Michael Kirby delivering the 2007 Annual Hawke Lecture

2007 - Consensus and dissent in Australia  

The Hon. Michael Kirby AC CMG

The Hon. Michael Kirby argued that a democratic society needs both consensus and dissent, and asked: when was it appropriate, in the law and in the community, to seek agreement or compromise? And when should we stand up and robustly disagree? When was dissent a proper response? 


Greg Combet delivering the 2006 Annual Hawke Lecture

2006 - A new Australian consensus for the 21st century

Greg Combet AM    

In this lecture, Greg Combet held that long-term economic, environmental, social justice and security issues were not being adequately addressed by the nation and government. He believed that investment in these areas would help to create a new Australian consensus for the twenty-first century.


2005 Annual Hawke Lecture

2005 - A sustainable planet: a future for Australia

Greg Bourne

Greg Bourne demonstrated the dire state of the world’s environment but also stressed that we can choose – as the future is driven by humanity. He held that we can seize the opportunity to create a thriving economy, society and environment. His essential message was that we can, and must, create a sustainable Australia.


Irene Khan delivering the 2004 Annual Hawke Lecture

2004 - "Security for whom?" Redesigning security, reinforcing human rights

Dr Irene Khan    

Irene Khan noted that insecurity in a post-9/11 world was bound up intimately with the failure to respect human rights, as well as concerted action to undermine them. She held that reinforcing human rights was also the way to reinforce security. Dr Khan outlined five specific areas where Australia could make a contribution.

Published Copies of this lecture are available from The Bob Hawke Prime Ministerial Centre.

Gareth Evans delivering the 2003 Annual Hawke Lecture

2003 - Waging war and making peace  

Professor the Hon. Gareth Evans AC QC    

In his lecture, Gareth Evans described the world as a more frightening place than a decade earlier (1993). He explained his view and explored how the global community should be responding to these problems, and posited some implications for Australian foreign policy. 

Published Copies of this lecture are available from The Bob Hawke Prime Ministerial Centre.

Noel Pearson delivering the 2002 AHL

2002 - Indigenous Australia: the social and cultural predicament

Noel Pearson    

Noel Pearson  discussed the future of the Labor Party, saying his views were informed by the cultural, social and economic predicament confronting ‘the underclass’ of Indigenous Australia, with particular reference to his people in Cape York Peninsula. He proposed that the 'cultural left' had prevented social policy reform.

Published Copies of this lecture are available from The Bob Hawke Prime Ministerial Centre.

Gustav Nossal delivering the 2001 Annual Hawke Lecture

2001 - Medical science and human goals: a challenge for Australian research

Sir Gustav Nossal AC, CBE, FRS, FAA    

Sir Gustav highlighted Australia’s recent discoveries in medical science and biotechnology, which were not only gaining international acclaim in the scientific community, but were also being used as tools to achieve human goals for social justice in the world’s most vulnerable countries.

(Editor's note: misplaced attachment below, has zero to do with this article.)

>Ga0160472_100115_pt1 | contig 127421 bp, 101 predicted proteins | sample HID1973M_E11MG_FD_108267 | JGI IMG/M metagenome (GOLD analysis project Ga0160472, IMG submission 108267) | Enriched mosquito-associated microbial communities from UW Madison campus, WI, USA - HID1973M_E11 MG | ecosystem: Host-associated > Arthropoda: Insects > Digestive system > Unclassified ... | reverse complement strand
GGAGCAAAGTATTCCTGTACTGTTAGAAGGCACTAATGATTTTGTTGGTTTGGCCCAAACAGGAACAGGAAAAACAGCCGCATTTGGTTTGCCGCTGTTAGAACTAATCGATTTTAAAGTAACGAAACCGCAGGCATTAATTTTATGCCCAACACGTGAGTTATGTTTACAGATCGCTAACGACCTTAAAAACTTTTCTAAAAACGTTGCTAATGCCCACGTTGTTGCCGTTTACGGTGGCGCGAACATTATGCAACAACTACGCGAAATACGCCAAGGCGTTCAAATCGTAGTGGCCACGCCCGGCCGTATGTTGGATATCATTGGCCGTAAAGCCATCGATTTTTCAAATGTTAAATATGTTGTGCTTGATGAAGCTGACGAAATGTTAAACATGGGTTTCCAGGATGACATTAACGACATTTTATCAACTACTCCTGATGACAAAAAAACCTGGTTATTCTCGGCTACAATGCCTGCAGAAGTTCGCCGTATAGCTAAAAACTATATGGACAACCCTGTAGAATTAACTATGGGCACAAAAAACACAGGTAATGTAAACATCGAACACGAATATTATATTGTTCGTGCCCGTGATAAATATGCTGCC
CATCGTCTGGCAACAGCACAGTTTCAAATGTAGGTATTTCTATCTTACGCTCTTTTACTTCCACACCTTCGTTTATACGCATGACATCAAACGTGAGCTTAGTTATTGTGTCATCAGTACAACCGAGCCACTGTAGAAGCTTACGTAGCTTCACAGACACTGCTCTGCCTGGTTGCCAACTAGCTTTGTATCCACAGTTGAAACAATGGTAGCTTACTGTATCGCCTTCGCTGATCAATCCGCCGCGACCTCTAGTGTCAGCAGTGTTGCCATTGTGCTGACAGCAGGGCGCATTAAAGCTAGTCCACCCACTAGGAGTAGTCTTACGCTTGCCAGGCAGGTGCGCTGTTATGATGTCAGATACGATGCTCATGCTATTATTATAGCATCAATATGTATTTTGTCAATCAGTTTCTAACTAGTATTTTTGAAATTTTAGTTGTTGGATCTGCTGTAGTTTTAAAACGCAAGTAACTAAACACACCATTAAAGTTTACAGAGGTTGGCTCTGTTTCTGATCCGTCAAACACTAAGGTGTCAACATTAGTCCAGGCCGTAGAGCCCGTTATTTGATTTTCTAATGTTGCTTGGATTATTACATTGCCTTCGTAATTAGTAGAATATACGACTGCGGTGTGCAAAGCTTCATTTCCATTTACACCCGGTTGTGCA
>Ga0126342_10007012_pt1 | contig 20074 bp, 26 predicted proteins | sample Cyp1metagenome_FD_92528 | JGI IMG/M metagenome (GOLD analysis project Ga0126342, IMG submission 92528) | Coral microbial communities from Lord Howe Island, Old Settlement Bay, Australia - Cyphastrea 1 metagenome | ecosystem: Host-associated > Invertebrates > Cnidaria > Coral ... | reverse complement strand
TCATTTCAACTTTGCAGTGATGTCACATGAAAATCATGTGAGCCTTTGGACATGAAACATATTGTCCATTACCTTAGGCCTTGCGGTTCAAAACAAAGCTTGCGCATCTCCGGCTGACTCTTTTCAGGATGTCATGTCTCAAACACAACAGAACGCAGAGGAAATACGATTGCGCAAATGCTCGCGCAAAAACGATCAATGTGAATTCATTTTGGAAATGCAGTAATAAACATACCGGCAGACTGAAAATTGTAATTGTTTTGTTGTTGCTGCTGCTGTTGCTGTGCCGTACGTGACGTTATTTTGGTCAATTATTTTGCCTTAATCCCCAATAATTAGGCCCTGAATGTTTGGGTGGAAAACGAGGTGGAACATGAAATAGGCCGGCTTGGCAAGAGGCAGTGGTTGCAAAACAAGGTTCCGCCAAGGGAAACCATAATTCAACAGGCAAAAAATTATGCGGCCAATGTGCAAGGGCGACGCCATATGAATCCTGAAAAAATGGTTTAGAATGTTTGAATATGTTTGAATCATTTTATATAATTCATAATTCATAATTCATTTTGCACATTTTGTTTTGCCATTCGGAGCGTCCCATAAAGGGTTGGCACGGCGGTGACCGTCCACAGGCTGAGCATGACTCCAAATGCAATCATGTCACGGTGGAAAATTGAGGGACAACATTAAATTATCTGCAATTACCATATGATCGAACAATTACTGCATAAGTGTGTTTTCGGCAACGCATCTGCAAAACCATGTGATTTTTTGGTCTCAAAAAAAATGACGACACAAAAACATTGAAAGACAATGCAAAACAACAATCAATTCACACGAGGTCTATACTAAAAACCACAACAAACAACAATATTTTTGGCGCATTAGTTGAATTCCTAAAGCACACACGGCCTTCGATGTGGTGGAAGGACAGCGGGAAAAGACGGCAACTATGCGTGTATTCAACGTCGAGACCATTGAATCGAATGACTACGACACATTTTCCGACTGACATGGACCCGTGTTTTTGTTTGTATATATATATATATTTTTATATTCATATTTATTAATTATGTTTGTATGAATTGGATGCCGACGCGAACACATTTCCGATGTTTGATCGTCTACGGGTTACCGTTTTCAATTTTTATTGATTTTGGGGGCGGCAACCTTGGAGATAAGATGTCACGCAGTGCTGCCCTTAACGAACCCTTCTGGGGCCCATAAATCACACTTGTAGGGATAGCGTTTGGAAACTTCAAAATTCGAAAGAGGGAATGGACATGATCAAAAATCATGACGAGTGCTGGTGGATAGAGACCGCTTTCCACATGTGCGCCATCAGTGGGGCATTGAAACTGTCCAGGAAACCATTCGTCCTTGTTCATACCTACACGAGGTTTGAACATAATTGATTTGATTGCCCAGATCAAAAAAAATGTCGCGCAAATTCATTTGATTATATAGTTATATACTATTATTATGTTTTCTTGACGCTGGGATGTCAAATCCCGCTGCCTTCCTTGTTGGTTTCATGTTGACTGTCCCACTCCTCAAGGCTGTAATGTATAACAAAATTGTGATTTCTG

Published Copies of this lecture are available from The Bob Hawke Prime Ministerial Centre.

2000 Annual Hawke Lecture

2000 - Human rights and human development  

Dr Mamphela Ramphele    

Mamphela Ramphele put the view that Australia needed to re-evaluate its global role. She encouraged Australians to recognise their special responsibility to ensure that democratic values were strengthened and supported in the emerging democracies of the developing world, particularly in neighbouring countries. 

Published Copies of this lecture are available from The Bob Hawke Prime Ministerial Centre.

Sir Zelman Cowen

1999 - An Australian republic: a guide for the perplexed  

The Rt Hon. Sir Zelman Cowen AK GCMG GCVO QC DCL    

Delivered in the lead-up to the 1999 Australian republic referendum, Sir Zelman Cowen offered this guide to understanding the Australian republican movement. He outlined the historical events that had stimulated the movement and described different republican models, including those proposed in the referendum.

Published Copies of this lecture are available from The Bob Hawke Prime Ministerial Centre.

Bob Hawke delivering the 2000 Annual Hawke Lecture

1998 - A confident Australia   

The Hon. Robert J L Hawke AC, GCL    

In the inaugural Annual Hawke Lecture, the Late Mr Hawke marvelled at the fortitude and imagination of our forebears. However, the Late Mr Hawke also expressed a genuine concern about what was happening in Australia, regarding the national ideal of the fair go – seen to be fading in the emerging politics of polarisation and division. 

Published Copies of this lecture are available from The Bob Hawke Prime Ministerial Centre.

While the views presented by speakers within The Bob Hawke Prime Ministerial Centre public program are their own and are not necessarily those of either the University of South Australia, or The Bob Hawke Prime Ministerial Centre, they are presented in the interest of open debate and discussion in the community and reflect our themes of: Strengthening our Democracy - Valuing our Diversity - Building our Future. The Hawke Centre reserves the right to change their program at any time without notice.